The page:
Letter from Birdland | A plunge into the surf, while the critters revel

Letter from Birdland | A plunge into the surf, while the critters revel

When I left you last time, Michael and I were waiting on the beach on Half Moon Bay, Calif., for our boys, Ellis and Chandra, to come back with a surfboard.

Michael was still bodysurfing, but I had retired to a log on the beach to keep watch in case he got into trouble out there. I kept my eyes on him, wondering what I would actually do if he needed help.

Pulling him from the rough sea didn't seem likely, because I was sitting on the log after being knocked down one too many times. I looked up the beach and saw a young woman with two toddlers. I idly wondered whether she was certified in life saving.

I glanced back at the surf and — where was Michael?! I sprang into action, running toward the water, and — up he bounced out of the foam. I stopped short, so he wouldn't see my concern. Michael came back to the beach. "Boy," he said, cheerfully. "Those waves take a lot out of you!"

The sand was soft, and I amused myself by walking around to see what the surf had pulled from the ocean. It was mostly tiny crab parts, broken in the waves, but occasionally jellyfish marooned on the wet part of the beach where the waves don't quite reach any more.

The jellyfish were the size of dinner plates and a couple of inches thick. They lay there pulsing, colorless except for some pale purple spots arranged around the center. While I watched, a child of about four or five came with a blue plastic shovel and scooped one up. I thought at first he was trying to save it, but he took it away from the water over to a sandy bluff and dumped it there.

When the boys returned with their surfboard, Chandra gave everyone a lesson on the beach. He lay the board down and showed us how to paddle, like swimming through the sand. He explained what to do if we run into a rip tide and gave hints about how to keep your balance.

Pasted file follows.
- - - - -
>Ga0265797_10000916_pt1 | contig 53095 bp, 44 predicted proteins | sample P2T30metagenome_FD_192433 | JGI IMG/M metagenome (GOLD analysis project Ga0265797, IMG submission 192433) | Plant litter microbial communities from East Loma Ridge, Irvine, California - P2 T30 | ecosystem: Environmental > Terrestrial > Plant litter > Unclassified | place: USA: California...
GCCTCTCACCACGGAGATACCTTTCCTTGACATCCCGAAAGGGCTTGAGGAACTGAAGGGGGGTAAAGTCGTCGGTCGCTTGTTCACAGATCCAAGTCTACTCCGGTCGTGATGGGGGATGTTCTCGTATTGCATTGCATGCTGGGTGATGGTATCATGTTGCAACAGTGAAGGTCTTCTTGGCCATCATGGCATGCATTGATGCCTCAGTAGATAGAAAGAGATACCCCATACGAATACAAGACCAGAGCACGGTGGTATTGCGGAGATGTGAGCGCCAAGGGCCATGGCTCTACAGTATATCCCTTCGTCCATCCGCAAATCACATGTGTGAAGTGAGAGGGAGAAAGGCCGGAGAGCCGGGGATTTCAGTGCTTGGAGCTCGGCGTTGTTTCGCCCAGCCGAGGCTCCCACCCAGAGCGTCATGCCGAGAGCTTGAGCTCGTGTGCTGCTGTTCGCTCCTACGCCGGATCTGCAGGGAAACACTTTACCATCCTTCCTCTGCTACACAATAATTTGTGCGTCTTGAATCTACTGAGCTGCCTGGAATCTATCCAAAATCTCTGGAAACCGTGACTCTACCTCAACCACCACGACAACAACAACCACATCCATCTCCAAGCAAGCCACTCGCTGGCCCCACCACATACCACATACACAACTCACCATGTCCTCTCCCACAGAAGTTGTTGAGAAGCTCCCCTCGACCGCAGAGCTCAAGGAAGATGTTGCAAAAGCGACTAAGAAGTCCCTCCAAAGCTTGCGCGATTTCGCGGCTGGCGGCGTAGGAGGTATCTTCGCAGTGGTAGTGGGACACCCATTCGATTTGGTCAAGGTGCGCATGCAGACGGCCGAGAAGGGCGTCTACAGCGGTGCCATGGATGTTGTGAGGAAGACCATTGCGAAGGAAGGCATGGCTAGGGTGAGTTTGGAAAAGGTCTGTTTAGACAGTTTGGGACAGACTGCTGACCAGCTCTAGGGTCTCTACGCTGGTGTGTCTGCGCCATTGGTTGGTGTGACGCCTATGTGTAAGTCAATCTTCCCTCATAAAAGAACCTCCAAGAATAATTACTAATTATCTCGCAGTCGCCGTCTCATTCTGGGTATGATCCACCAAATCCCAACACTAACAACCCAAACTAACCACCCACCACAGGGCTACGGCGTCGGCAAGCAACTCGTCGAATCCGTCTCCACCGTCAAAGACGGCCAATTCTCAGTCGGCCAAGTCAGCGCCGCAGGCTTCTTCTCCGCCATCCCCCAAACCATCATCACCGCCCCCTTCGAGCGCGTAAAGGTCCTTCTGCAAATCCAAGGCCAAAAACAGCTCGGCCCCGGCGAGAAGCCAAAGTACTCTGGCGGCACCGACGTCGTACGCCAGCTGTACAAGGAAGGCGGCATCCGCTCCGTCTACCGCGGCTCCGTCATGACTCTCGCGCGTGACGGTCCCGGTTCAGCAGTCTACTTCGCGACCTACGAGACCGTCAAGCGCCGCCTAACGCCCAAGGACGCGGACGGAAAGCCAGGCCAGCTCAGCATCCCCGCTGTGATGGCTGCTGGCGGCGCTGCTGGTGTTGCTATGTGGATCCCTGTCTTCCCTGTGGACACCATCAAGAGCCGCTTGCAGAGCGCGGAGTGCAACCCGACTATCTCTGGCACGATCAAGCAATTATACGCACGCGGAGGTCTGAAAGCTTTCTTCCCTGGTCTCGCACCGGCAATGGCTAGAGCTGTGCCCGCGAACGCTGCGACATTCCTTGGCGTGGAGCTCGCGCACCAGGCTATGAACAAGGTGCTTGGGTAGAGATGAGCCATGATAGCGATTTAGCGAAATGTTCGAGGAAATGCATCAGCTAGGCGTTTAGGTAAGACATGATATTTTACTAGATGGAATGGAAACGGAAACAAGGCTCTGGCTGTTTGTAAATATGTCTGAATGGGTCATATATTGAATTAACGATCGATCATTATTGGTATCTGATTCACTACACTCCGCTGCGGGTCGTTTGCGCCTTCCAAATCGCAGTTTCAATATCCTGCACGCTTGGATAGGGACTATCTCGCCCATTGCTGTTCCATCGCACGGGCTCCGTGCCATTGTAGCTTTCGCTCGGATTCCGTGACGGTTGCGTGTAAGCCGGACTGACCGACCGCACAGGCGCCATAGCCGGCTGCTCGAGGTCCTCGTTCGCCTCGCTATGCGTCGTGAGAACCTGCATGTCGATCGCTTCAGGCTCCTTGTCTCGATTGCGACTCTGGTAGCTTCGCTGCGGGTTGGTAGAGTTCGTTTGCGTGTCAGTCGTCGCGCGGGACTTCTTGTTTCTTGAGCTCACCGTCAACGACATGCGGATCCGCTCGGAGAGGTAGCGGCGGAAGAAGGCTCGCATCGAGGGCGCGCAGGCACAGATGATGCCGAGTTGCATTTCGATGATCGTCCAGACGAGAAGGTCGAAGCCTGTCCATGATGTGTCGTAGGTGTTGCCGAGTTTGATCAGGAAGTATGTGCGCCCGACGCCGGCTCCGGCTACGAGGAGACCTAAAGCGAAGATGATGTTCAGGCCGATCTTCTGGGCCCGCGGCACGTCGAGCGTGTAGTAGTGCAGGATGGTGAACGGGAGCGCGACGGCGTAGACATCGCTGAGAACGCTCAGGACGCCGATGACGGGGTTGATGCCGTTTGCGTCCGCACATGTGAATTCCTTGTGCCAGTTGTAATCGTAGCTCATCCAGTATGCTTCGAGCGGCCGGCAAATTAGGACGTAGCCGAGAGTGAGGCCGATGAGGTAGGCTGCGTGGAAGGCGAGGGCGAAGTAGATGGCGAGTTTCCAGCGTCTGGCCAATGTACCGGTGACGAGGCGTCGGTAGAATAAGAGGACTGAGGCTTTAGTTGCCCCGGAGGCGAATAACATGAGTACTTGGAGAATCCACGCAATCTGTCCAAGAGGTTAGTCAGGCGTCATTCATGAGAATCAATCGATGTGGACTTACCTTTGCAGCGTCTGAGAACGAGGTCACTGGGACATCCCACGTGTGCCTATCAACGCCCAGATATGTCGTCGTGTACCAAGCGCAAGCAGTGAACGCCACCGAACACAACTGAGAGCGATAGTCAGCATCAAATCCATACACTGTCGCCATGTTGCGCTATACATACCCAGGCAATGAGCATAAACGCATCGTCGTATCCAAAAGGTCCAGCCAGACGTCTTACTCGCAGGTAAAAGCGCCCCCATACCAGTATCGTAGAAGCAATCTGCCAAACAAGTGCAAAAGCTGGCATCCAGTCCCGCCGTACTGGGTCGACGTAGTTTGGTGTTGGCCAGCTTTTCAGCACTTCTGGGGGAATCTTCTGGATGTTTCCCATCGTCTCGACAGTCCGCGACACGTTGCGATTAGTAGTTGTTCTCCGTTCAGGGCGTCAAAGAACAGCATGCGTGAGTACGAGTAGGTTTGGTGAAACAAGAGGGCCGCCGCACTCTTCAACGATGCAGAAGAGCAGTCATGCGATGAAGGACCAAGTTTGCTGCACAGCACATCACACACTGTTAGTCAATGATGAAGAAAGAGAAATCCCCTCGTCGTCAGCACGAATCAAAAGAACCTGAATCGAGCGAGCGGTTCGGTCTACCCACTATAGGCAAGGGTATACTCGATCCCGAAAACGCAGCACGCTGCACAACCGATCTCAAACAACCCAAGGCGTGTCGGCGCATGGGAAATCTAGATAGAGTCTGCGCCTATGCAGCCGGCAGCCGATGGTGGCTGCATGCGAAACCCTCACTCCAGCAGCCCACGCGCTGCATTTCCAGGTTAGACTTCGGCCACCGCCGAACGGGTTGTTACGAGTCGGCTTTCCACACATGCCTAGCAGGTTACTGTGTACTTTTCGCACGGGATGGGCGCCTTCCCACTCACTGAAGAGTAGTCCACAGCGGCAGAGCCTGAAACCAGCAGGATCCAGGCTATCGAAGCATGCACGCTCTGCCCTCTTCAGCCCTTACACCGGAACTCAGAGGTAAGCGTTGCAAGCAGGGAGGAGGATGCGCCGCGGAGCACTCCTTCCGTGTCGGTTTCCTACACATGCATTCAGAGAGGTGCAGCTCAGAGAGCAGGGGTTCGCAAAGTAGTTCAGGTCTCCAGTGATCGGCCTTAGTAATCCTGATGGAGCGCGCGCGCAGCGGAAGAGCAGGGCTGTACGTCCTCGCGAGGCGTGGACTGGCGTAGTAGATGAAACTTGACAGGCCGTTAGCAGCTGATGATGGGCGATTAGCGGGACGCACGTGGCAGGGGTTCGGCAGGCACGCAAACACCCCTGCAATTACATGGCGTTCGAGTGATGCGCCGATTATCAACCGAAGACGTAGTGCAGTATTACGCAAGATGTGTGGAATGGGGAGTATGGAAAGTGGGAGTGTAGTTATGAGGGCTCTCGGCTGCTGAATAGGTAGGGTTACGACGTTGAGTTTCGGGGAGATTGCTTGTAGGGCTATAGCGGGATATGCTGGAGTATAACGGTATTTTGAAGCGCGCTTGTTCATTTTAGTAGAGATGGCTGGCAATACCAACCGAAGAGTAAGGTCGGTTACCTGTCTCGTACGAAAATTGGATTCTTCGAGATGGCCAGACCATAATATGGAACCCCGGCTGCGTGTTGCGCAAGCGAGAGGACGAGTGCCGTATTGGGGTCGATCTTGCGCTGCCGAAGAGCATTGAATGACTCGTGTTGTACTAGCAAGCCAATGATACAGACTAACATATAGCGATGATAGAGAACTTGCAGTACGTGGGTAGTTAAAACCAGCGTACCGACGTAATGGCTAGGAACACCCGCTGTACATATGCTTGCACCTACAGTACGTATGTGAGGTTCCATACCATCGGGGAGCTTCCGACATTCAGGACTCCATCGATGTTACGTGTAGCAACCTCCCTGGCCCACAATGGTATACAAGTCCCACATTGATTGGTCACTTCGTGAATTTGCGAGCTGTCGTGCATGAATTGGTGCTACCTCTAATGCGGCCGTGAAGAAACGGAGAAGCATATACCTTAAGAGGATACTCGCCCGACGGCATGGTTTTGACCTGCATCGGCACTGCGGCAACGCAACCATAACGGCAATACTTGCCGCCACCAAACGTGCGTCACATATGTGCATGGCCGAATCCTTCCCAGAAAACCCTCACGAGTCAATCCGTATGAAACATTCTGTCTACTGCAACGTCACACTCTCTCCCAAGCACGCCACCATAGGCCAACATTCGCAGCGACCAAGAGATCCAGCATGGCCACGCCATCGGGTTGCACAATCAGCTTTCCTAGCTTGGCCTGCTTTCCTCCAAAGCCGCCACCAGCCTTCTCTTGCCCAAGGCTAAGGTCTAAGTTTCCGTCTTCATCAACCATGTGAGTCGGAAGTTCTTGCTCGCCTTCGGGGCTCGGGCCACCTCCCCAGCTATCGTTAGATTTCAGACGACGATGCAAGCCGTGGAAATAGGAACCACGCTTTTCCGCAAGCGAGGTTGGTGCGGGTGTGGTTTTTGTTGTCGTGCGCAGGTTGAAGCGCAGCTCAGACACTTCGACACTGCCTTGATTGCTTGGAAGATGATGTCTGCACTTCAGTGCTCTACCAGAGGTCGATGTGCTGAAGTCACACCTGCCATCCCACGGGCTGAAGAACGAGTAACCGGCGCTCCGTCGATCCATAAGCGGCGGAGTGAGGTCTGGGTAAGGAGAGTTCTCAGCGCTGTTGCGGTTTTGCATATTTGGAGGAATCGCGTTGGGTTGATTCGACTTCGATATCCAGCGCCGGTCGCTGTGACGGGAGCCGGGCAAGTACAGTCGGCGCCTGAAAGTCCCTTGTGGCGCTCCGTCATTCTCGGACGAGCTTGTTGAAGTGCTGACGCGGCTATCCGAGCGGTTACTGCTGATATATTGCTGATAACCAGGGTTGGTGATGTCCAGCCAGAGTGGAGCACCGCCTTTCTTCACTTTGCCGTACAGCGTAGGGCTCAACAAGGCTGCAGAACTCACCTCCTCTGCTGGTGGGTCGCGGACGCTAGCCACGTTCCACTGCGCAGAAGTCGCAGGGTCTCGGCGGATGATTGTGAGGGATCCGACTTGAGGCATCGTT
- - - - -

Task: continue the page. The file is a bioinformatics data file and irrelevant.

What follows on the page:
I didn't pay attention to the details after the rip tide lesson and kept mulling over his instructions. Though Michael had professed exhaustion a few minutes before, he went in with the boys. They took turns with the board, while I again watched from my log.

We had a posse of three friends tag-teaming critter care, and my phone was lighting up with their messages. When I finally got back to civilization, I found this conversation:

Gayle: Barb, you are good doing the dogs tonight and tomorrow morning, right?

Barb: Yep! (thumbs up) that's my plan.

Gayle: Thanks! Poor Cullen is full of prickly things and sticks.

Barb: Yikes! Did he get loose and run amuck?

Gayle: No, but maybe they were in his fur from day one. (Mary's note. Yep — he got out the night before we left. I had time to comb about half of the burs out of his fur.)

Bill: I let him run around a while Sunday, but I don't think he went out of the mowed yard very much. He did run at some super high speed some huge laps around the yard. I was pretty amazed at the energy in those little green scoops of food.

Barb: Hahahah

Gayle: I know! That hardly looks like enough for a kitty, let alone a big dog.

Barb: I'd be model thin on those rations, but the pups are in great health, so it works for them. (heart, rainbow, dog, dog)

Bill: He was amazingly fast for such a big and calm dog!!

Gayle: Oh, and that Ursula IS a thief, Mary's right. She snagged the can of fish food when my back was turned, but she only had time to slobber on it ...

Bill: She was probably after the flea pills! The dogs seem to like them.

And this is how I know my dogs are in good hands with my faithful friends. We are grateful for their help in keeping the home fires burning.

Plunge in beauty; surf in peace; blessed be.

Mary Lucille Hays lives in Birdland near White Heath. She loves to travel, especially if she can visit her boys. Happy Birthday, Dad. Miss you every day! You can follow Birdland on Instagram (@BirdlandLetters) and Twitter (@BirdlandLetters). Mary can be reached at letterfrombirdland@gmail.com or via snail mail care of this newspaper.

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